This describes a document-based app using NSTableView to display floating point numerical data that can be positive or negative. The app also uses NSArrayController and bindings to associate the model keys with columns in the table. Now I want to add sort descriptors to the array controller so that the column sorting can be in algebraic order.
The keys in the original model class are strings, however. You can use caseInsensitiveCompare: as the selector to sort the table in dictionary order, for example, when setting up a sort descriptor.
My naive attempt to set up algebraic sorting starts by creating a new model key accessor that takes the string at the corresponding original key and returns an NSNumber containing a float. The setter accessor for the original key releases the previous value of this NSNumber key and creates a new one from the string just set. My reasoning is that I only need a getter accessor method in order to actually USE the NSNumber key for sorting. Then I can add a sort descriptor to the array controller in the awakeFromNib method of my window controller to use the new NSNumber key when sorting the column bound to that key, as follows:
NSSortDescriptor *c1sd = [ [ [ NSSortDescriptor alloc ] initWithKey: @"dataItem1n" ascending: YES selector: @selector( compare: ) ] autorelease ]; ... [ arrayController setSortDescriptors: [ NSArray arrayWithObjects: c1sd, nil ] ];
The sort descriptor works perfectly at the time the data are loaded from a file (rows are always numerical-ordered-ascending on that sort key at startup - tested by loading the same file saved with several row orderings.) However as soon as I click on the table column to re-sort the table (i.e, to toggle from ordered ascending to descending) the behavior reverts to ascii sorting based on the NSString keys.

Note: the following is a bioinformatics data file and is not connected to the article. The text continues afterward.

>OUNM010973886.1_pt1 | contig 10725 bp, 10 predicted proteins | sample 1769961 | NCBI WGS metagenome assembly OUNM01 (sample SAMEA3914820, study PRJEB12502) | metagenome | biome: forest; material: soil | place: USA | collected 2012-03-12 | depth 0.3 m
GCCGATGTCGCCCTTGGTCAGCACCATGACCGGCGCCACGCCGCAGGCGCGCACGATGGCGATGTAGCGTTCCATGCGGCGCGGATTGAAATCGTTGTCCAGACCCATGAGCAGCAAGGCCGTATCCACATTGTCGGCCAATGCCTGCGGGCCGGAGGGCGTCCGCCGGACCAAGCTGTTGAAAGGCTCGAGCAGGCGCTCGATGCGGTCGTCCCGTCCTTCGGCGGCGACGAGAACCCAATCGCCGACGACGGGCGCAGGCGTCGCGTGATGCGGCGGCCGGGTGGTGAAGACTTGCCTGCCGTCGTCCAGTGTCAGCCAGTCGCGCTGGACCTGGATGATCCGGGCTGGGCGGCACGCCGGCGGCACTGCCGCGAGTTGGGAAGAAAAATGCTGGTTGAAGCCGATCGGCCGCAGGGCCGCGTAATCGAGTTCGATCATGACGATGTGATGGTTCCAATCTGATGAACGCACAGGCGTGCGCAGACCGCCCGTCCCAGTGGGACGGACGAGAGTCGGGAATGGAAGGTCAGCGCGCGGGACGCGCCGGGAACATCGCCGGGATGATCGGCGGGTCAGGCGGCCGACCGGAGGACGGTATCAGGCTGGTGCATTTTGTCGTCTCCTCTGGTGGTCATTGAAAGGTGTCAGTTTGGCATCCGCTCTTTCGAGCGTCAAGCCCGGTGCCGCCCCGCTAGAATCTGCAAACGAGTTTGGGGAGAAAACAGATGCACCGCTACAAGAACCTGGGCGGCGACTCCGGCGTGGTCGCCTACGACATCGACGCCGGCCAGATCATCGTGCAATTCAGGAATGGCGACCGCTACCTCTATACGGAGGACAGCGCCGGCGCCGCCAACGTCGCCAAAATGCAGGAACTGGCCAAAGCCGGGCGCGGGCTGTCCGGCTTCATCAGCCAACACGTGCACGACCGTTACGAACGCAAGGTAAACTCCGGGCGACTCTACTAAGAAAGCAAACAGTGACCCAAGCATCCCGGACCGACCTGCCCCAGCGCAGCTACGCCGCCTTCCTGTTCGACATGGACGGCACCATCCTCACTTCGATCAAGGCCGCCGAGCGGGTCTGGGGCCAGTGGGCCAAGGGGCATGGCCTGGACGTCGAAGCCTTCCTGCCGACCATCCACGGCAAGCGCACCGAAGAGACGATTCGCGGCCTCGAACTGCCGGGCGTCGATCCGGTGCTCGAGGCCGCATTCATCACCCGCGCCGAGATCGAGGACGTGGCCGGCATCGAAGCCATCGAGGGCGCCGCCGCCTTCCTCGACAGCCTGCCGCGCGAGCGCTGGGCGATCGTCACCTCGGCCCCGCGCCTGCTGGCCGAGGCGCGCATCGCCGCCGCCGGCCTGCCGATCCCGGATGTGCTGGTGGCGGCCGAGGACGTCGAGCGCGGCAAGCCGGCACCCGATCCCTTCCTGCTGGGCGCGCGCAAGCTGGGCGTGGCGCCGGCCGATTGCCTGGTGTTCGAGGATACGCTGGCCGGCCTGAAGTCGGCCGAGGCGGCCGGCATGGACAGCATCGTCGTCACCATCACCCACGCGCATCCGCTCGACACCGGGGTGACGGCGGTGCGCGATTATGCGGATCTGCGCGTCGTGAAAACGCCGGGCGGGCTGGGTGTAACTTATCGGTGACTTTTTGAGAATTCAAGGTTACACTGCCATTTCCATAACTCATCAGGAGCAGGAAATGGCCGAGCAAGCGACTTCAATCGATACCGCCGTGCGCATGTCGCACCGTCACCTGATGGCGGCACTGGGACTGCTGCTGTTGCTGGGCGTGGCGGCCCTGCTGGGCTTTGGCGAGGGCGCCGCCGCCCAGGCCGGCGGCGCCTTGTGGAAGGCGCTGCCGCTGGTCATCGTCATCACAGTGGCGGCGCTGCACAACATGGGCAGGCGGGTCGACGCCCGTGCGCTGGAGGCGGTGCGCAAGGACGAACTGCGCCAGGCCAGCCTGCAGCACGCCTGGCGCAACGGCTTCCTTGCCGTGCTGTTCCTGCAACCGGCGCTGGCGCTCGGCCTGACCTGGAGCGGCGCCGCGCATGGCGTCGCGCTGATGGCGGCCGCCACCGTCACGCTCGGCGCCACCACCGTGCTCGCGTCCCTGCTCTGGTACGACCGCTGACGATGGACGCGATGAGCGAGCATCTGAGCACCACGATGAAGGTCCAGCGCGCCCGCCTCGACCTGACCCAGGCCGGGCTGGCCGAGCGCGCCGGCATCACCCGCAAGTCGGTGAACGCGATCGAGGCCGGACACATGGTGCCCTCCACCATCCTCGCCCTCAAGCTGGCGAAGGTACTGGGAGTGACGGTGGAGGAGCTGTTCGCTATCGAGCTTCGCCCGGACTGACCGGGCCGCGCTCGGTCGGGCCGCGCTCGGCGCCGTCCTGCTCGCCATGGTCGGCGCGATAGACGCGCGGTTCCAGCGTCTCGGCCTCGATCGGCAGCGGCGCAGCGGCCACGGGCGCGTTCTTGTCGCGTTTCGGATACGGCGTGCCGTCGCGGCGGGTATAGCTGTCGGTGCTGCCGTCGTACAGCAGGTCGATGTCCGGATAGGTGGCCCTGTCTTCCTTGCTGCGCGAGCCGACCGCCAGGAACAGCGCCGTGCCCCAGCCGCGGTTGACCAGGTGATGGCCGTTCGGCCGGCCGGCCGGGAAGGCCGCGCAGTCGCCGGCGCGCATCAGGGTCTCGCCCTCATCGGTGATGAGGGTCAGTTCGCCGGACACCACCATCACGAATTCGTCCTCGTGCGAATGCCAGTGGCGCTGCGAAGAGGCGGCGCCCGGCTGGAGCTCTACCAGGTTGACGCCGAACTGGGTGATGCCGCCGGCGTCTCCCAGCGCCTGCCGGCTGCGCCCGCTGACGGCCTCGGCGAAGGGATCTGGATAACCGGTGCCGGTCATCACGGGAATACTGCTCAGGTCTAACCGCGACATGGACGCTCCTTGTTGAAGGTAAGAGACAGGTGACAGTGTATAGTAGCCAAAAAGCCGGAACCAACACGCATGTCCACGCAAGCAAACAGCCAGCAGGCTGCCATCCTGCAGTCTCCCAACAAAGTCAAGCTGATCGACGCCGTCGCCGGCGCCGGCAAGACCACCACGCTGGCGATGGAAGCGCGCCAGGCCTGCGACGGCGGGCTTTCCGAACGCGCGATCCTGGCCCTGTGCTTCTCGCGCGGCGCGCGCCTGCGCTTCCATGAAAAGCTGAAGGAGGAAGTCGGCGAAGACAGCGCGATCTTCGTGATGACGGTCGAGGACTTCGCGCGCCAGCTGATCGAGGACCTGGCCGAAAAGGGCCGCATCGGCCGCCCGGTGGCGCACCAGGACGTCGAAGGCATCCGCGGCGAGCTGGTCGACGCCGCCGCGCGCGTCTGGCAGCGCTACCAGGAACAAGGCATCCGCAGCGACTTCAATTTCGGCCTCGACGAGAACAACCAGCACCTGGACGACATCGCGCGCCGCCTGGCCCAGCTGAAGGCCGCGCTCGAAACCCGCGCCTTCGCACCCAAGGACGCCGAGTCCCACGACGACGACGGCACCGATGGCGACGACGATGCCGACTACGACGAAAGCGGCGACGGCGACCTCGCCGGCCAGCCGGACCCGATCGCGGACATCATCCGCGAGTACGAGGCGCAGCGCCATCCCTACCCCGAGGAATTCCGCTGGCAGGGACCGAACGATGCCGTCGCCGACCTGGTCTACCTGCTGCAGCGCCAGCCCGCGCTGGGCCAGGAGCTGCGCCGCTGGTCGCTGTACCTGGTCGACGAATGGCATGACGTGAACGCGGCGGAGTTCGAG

By logging the array of sort descriptors from within the arrangeObjects: method in the array controller, I can see that in awakeFromNib there is one sort descriptor, as created above, using the key indicated. However, when I click the table column, that array suddenly contains TWO sort descriptors, one using the above key, and another using the original NSString key for that column, which sends it back to sorting in ascii order. Since the last-added descriptor determines the sort algorithm, I don’t get the sorting I want. I tried removing all references to the original sort key from my array controller which is set up the standard way in IB, but it still grabs the string key as a sort key from the model class. I do not have the slightest clue how that second sort descriptor is being added to the array, since I am not doing it explicitly. This must be what goes on behind the scenes whenever you use the default sorting with bindings.
Now I recognize that the default behavior of the table header cell should be to reverse the sort order, except that the sort descriptor created above specifies to sort NSOrderedAscending. I would expect the table column click to crash the app, rather than automatically adding a sort key which I do not desire to an existing array of sort descriptors.
Perhaps if I allowed the sort descriptors to be instance variables in the window controller, I could modify the array of sort descriptors in a delegate method like didClickTableColumn: so that the reverse sort descriptor would be invoked when the column header is activated.
All the rest of my code treats the model keys without regard to their types, except where I transform my data to save to a text file or in creating a printable view. But the cells of the table view are NSTextCells - if I start to worry that I am getting bindings issues from that, I will just have to abandon the idea of algebraic sorting. If the provision of a special NSNumber key to sort the table is not sufficient, things seem a bit out of control. I only want to use them to sort the ARRAY of model objects - I don’t want to get into using only NSNumber keys since the display of the model array in text cells in a table and in other views is already working like a charm.
With that, I think I have reached the limits of my ability to understand the details of bindings.